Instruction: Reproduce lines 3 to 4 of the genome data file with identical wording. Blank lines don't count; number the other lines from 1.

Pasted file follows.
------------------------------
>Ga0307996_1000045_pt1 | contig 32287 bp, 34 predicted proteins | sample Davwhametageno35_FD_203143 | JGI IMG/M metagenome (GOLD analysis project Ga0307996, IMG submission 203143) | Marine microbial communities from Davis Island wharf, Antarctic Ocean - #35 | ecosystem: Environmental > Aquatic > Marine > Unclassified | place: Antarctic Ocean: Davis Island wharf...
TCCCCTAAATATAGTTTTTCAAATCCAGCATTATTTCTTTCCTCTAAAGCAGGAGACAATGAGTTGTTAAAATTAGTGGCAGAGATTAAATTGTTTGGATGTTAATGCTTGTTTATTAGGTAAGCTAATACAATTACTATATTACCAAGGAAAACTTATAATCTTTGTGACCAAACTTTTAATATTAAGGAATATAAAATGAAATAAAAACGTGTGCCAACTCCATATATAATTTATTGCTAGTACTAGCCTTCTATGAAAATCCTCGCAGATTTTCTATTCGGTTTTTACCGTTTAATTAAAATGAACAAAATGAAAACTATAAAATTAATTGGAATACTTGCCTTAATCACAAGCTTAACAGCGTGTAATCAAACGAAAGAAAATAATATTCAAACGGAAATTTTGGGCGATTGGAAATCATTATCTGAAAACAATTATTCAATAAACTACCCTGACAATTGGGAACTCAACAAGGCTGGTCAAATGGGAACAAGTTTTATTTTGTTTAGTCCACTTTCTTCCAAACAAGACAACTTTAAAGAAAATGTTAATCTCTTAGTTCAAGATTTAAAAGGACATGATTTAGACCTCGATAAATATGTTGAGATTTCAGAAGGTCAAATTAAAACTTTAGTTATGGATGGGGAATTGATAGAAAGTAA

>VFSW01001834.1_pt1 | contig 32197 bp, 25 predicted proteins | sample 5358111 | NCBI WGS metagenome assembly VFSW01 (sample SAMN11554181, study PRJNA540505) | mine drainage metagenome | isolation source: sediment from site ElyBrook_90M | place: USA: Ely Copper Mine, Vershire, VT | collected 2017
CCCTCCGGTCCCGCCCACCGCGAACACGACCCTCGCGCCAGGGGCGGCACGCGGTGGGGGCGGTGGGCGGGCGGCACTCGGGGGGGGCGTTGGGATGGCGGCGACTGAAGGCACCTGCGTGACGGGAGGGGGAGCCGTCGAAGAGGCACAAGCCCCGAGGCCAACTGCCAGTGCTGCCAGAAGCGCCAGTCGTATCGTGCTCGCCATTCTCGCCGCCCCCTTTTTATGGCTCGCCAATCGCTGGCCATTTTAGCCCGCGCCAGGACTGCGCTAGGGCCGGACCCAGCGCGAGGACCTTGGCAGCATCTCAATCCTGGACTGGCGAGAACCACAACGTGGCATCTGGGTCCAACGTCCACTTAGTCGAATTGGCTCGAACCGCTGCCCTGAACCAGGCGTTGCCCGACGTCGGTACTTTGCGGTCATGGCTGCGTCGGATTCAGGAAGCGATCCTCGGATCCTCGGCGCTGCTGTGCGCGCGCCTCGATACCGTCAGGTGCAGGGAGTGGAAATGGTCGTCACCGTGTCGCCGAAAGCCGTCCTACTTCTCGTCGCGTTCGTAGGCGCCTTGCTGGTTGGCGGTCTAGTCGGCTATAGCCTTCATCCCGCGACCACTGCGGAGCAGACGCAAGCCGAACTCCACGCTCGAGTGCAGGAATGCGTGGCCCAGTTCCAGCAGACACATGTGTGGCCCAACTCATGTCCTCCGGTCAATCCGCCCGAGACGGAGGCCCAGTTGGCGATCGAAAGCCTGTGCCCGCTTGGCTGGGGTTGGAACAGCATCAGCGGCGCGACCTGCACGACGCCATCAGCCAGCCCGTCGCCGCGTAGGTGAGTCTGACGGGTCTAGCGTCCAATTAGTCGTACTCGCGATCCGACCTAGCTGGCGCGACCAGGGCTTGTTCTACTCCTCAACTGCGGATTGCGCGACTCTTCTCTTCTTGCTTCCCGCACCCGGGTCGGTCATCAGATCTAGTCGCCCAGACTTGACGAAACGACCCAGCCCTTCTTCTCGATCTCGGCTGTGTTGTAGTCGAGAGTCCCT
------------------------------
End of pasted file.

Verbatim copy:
>VFSW01001834.1_pt1 | contig 32197 bp, 25 predicted proteins | sample 5358111 | NCBI WGS metagenome assembly VFSW01 (sample SAMN11554181, study PRJNA540505) | mine drainage metagenome | isolation source: sediment from site ElyBrook_90M | place: USA: Ely Copper Mine, Vershire, VT | collected 2017
CCCTCCGGTCCCGCCCACCGCGAACACGACCCTCGCGCCAGGGGCGGCACGCGGTGGGGGCGGTGGGCGGGCGGCACTCGGGGGGGGCGTTGGGATGGCGGCGACTGAAGGCACCTGCGTGACGGGAGGGGGAGCCGTCGAAGAGGCACAAGCCCCGAGGCCAACTGCCAGTGCTGCCAGAAGCGCCAGTCGTATCGTGCTCGCCATTCTCGCCGCCCCCTTTTTATGGCTCGCCAATCGCTGGCCATTTTAGCCCGCGCCAGGACTGCGCTAGGGCCGGACCCAGCGCGAGGACCTTGGCAGCATCTCAATCCTGGACTGGCGAGAACCACAACGTGGCATCTGGGTCCAACGTCCACTTAGTCGAATTGGCTCGAACCGCTGCCCTGAACCAGGCGTTGCCCGACGTCGGTACTTTGCGGTCATGGCTGCGTCGGATTCAGGAAGCGATCCTCGGATCCTCGGCGCTGCTGTGCGCGCGCCTCGATACCGTCAGGTGCAGGGAGTGGAAATGGTCGTCACCGTGTCGCCGAAAGCCGTCCTACTTCTCGTCGCGTTCGTAGGCGCCTTGCTGGTTGGCGGTCTAGTCGGCTATAGCCTTCATCCCGCGACCACTGCGGAGCAGACGCAAGCCGAACTCCACGCTCGAGTGCAGGAATGCGTGGCCCAGTTCCAGCAGACACATGTGTGGCCCAACTCATGTCCTCCGGTCAATCCGCCCGAGACGGAGGCCCAGTTGGCGATCGAAAGCCTGTGCCCGCTTGGCTGGGGTTGGAACAGCATCAGCGGCGCGACCTGCACGACGCCATCAGCCAGCCCGTCGCCGCGTAGGTGAGTCTGACGGGTCTAGCGTCCAATTAGTCGTACTCGCGATCCGACCTAGCTGGCGCGACCAGGGCTTGTTCTACTCCTCAACTGCGGATTGCGCGACTCTTCTCTTCTTGCTTCCCGCACCCGGGTCGGTCATCAGATCTAGTCGCCCAGACTTGACGAAACGACCCAGCCCTTCTTCTCGATCTCGGCTGTGTTGTAGTCGAGAGTCCCT